Queer Places:
Maligne Lake, Township Rd 433A, Jasper, AB T0A 1A0, Canada

Everett George Klippert (September 6, 1926 - August 7, 1996) was the last person in Canada to be arrested, charged, prosecuted, convicted, and imprisoned for gross indecency before the decriminalization of homosexual acts in 1969; the reform was a direct result of the Klippert case.[1]

Klippert, originally from Kindersley, Saskatchewan, was raised in Calgary, Alberta. In 1960 he was convicted on eighteen charges of gross indecency and sentenced to four years imprisonment. Upon his release, he moved to northern Canada. He was working as a mechanic in Pine Point, Northwest Territories, in 1965 when he was picked up by police for questioning in connection with a case of suspected arson. Although he was found not to have had any involvement in the fire, Klippert voluntarily admitted to having had recent consensual homosexual relations with four different adult men. He was subsequently arrested and charged with four counts of "gross indecency".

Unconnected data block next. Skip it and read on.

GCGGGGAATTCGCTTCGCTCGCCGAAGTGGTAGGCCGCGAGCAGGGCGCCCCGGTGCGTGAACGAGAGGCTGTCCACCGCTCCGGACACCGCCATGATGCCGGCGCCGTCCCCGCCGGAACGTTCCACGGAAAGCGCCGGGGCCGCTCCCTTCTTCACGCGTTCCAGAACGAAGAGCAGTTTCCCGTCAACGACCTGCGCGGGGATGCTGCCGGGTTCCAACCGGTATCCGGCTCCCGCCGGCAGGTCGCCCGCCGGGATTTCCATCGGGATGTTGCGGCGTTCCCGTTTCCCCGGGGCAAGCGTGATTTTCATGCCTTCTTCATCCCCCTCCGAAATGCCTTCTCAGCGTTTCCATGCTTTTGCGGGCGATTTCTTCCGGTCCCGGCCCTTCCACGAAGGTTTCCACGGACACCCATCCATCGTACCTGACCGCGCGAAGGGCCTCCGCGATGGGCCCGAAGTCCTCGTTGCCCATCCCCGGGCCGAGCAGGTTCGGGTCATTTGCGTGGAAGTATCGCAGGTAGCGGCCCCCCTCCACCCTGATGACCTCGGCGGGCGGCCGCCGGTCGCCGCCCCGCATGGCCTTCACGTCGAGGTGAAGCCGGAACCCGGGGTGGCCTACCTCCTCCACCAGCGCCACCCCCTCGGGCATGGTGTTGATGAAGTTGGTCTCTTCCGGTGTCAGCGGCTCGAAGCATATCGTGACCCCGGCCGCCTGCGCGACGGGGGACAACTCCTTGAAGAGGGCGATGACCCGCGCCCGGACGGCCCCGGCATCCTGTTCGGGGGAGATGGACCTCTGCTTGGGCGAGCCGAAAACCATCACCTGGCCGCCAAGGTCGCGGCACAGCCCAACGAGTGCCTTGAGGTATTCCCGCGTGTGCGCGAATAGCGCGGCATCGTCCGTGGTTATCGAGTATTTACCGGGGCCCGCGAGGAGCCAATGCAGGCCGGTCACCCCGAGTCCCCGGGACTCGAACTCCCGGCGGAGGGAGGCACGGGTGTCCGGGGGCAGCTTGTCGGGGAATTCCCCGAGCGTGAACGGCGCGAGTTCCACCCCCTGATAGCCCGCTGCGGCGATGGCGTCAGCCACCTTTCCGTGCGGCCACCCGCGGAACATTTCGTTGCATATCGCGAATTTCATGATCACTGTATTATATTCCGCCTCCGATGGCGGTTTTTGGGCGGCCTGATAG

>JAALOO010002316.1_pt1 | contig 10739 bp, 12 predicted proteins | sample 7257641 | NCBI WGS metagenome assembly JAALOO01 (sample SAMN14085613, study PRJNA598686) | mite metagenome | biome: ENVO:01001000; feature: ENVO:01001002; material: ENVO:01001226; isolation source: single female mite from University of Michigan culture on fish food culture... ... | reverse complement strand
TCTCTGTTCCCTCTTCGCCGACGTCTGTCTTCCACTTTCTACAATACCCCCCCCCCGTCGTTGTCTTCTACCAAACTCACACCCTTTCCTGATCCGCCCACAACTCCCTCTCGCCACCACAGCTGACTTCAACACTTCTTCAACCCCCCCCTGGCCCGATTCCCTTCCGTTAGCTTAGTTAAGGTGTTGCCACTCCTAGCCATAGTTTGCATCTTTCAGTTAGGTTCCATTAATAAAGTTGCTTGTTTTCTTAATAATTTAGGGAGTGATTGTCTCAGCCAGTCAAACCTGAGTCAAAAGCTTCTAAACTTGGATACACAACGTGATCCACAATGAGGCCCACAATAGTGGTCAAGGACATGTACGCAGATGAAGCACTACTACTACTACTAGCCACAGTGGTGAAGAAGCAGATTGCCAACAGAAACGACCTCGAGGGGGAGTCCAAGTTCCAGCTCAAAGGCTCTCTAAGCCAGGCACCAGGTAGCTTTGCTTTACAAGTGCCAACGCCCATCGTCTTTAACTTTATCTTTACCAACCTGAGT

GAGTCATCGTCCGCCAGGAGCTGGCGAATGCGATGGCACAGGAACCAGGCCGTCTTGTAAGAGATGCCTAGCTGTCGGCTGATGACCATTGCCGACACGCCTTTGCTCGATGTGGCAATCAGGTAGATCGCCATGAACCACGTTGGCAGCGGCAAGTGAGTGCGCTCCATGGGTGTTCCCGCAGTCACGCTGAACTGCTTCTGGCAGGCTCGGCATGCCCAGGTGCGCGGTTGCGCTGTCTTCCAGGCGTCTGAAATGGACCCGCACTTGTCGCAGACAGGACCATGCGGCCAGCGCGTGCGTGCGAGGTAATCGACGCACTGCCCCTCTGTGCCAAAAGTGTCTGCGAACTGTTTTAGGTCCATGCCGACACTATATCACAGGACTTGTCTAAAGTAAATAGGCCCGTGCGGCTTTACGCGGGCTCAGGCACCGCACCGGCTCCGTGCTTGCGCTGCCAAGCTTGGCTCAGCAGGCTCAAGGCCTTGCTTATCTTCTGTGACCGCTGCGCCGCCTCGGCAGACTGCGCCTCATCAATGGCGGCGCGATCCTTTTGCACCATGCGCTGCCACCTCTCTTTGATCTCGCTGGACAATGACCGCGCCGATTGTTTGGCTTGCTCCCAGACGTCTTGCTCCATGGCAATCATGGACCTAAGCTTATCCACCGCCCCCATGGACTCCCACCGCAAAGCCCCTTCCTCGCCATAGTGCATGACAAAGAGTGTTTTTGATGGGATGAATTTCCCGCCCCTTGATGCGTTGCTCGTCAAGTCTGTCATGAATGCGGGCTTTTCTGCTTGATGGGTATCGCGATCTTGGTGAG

A court-ordered psychiatrist assessed Klippert as "incurably homosexual", and Klippert was sentenced to "preventive detention" (that is, indefinitely) as a dangerous sexual offender. Klippert appealed to the Court of Appeal for the Northwest Territories; his appeal was dismissed. He then appealed to the Supreme Court of Canada; his appeal was dismissed on November 7, 1967, in a controversial 3–2 decision.[2]

The day after Klippert's conviction was upheld, New Democratic Party leader Tommy Douglas invoked Klippert's name in the House of Commons of Canada, stating that homosexuality should not be considered a criminal issue. Within six weeks, Pierre Trudeau presented the Criminal Law Amendment Act, 1968-69 (Bill C-150), an omnibus bill which, among other things, decriminalized homosexual acts between consenting adults. The law passed, and homosexuality was decriminalized in Canada in 1969.

Klippert remained in prison until his release on July 21, 1971. He lived 25 more years before his death from kidney disease in 1996.

In 2016 the government of Justin Trudeau indicated that it plans to recommend a formal posthumous pardon of Klippert's conviction.[3]

My published books:

See my published books


  1. https://en.wikipedia.org/wiki/George_Klippert